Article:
What a Garage Door Repair Company Does versus What a Home Inspector Does When It Comes to Your Garage Door Inspection
Here at Garage Door and More, we take a lot of pride in making sure your garage door and your garage door opener operate safely and silently. It is our goal and our passion!
Part of what we do is routine maintenance to help your unit last longer. But we also inspect your equipment to make sure everything is working properly and to find the exact cause of any issues that may exist. When we fix an issue, we want it to stay fixed, and that means going to the source of the problem.
Home inspectors also look at garage doors. And home inspectors provide a lot of value. But a home inspector isn’t looking into the specifics of a garage door. Let’s look at what a home inspector does and what we do and compare.
A Home inspector’s job is to observe and report what is visible. To that end, the Inspector will:
- Check the reverse mechanism by obstructing the infrared sensors while the door is closing. If the mechanism works, the door will stop and reverse.
- Check the pressure sensor or tolerance sensor by putting something in the way of the closing door. The door should stop and reverse if it meets resistance.
- Check the seal around the door and bottom. If there is light coming through around or under the door, you could end up with energy loss and critters entering your garage.
All this checking is good, but it’s very basic. It’s not to say the home inspector does a bad job–it’s just that if you want your garage door to work properly and be safe, you need a garage door expert.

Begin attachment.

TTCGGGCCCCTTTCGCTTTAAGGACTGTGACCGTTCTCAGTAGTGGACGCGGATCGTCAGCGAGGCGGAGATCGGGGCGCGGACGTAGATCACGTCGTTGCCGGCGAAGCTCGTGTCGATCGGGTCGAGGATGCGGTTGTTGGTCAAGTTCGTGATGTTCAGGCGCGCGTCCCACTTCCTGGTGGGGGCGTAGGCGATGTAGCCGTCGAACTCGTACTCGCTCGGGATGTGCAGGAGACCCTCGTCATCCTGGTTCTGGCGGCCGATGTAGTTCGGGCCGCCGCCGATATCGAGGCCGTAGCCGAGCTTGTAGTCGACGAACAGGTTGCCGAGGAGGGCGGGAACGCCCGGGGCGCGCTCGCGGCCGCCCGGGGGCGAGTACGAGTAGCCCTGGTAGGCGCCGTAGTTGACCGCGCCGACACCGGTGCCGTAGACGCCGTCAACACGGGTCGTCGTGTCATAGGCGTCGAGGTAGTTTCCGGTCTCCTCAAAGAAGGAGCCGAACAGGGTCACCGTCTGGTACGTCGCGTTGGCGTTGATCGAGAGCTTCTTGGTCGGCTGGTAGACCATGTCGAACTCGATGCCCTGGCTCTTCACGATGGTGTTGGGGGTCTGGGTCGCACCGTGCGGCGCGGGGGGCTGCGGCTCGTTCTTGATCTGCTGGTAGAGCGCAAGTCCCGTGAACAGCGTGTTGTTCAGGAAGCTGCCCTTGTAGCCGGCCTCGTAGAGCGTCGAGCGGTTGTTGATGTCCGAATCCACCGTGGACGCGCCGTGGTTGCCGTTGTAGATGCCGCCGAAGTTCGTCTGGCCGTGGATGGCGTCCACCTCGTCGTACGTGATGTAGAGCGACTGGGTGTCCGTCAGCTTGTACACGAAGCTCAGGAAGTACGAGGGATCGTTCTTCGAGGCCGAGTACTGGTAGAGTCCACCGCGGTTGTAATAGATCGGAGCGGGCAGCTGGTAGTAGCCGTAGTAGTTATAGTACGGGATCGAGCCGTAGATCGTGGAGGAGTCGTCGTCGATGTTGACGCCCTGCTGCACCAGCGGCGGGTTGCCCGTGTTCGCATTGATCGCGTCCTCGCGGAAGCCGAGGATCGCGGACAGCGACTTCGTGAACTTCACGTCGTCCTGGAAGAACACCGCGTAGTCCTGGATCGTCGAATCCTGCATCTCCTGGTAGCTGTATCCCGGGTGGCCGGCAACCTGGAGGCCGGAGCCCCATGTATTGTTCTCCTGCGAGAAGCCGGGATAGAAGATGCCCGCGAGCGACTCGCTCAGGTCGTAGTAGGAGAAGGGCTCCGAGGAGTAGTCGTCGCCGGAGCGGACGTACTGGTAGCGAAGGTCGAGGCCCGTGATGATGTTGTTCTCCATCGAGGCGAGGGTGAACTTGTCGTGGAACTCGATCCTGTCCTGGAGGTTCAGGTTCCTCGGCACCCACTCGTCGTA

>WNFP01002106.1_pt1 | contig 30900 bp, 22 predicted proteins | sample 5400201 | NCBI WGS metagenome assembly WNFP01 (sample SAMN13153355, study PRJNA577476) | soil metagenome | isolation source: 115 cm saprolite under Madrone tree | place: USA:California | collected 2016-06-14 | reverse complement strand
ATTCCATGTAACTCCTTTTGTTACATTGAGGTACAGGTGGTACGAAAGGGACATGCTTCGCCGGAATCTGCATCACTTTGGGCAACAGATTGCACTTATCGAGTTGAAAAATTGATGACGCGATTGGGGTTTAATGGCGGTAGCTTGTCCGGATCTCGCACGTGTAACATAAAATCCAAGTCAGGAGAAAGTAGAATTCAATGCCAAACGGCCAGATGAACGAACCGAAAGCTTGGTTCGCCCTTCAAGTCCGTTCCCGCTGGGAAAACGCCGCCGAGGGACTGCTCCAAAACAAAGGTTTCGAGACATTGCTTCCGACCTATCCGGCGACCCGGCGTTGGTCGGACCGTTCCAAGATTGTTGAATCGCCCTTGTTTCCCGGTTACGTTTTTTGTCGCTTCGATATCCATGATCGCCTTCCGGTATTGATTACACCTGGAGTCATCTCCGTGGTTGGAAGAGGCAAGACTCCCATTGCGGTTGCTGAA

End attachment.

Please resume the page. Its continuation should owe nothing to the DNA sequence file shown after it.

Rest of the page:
Our Garage Door Inspection
When we perform a safety inspection, we thoroughly check both the garage door and the opener, beginning with the overall condition—hinges, panel, windows, and so on. Then, we start our multi-point safety inspection:
- Check the integrity of the cables. If the cables are rusty, frayed, painted on, or kinked, it is a serious safety hazard and needs to be taken care of immediately. Cables are your life-line. If they break, the door will have no support from the lift system and will fall straight down. This article became necessary to write after we analyzed a garage door that a home inspector just inspected and gave no signs of an issue being present. Here are the pictures- on Instagram. You can see the cable hanging by a thread.
- Check the lift system. The lift system consists of springs, drums, end bearings, center bearing, and a torsion tube, each of which must be inspected for wear or damage individually.
- Check the springs by lifting the door and feeling how balanced it is. If the door feels heavy, the springs have worn out and the whole weight is hanging on the opener and could damage it and release the door.
- Check the rollers. The rollers carry the panels in the track, but many doors come with cheap rollers that cause drag and wear out quickly.
- Check the garage door opener itself, including the gear and sprocket assembly, the electrical components, and the trolley and the chain (or belt or screw).
Proper maintenance, including looking for and finding any and all problems before they become serious is very important. Remember that garage doors are very large overhead systems that can weigh anywhere from 70 to 500 pounds, or sometimes more! Our goal is to keep you and your family safe and to save you from injury or the hassle and expense of a major repair or replacement. That is our goal—and our passion!